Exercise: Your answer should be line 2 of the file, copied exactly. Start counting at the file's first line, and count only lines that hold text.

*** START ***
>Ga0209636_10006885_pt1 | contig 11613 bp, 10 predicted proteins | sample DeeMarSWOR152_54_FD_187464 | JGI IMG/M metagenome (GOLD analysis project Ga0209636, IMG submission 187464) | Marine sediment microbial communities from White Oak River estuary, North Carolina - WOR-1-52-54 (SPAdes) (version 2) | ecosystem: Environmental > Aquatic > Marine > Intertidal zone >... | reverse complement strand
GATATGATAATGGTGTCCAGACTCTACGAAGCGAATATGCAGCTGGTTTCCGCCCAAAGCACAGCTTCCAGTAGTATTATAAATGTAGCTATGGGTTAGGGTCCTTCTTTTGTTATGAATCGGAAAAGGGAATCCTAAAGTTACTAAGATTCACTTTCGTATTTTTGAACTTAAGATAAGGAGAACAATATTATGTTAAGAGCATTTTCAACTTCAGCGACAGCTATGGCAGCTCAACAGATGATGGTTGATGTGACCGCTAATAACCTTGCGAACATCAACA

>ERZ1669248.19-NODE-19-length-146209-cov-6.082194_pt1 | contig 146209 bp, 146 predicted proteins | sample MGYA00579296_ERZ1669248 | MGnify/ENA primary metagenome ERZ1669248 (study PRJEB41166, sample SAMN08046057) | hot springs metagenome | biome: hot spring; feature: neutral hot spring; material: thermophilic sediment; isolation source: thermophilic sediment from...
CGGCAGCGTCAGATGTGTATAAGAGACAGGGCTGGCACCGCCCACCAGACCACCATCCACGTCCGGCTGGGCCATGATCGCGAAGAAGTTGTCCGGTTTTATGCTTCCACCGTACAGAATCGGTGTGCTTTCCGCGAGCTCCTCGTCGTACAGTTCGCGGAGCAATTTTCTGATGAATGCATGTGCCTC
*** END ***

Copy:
GATATGATAATGGTGTCCAGACTCTACGAAGCGAATATGCAGCTGGTTTCCGCCCAAAGCACAGCTTCCAGTAGTATTATAAATGTAGCTATGGGTTAGGGTCCTTCTTTTGTTATGAATCGGAAAAGGGAATCCTAAAGTTACTAAGATTCACTTTCGTATTTTTGAACTTAAGATAAGGAGAACAATATTATGTTAAGAGCATTTTCAACTTCAGCGACAGCTATGGCAGCTCAACAGATGATGGTTGATGTGACCGCTAATAACCTTGCGAACATCAACA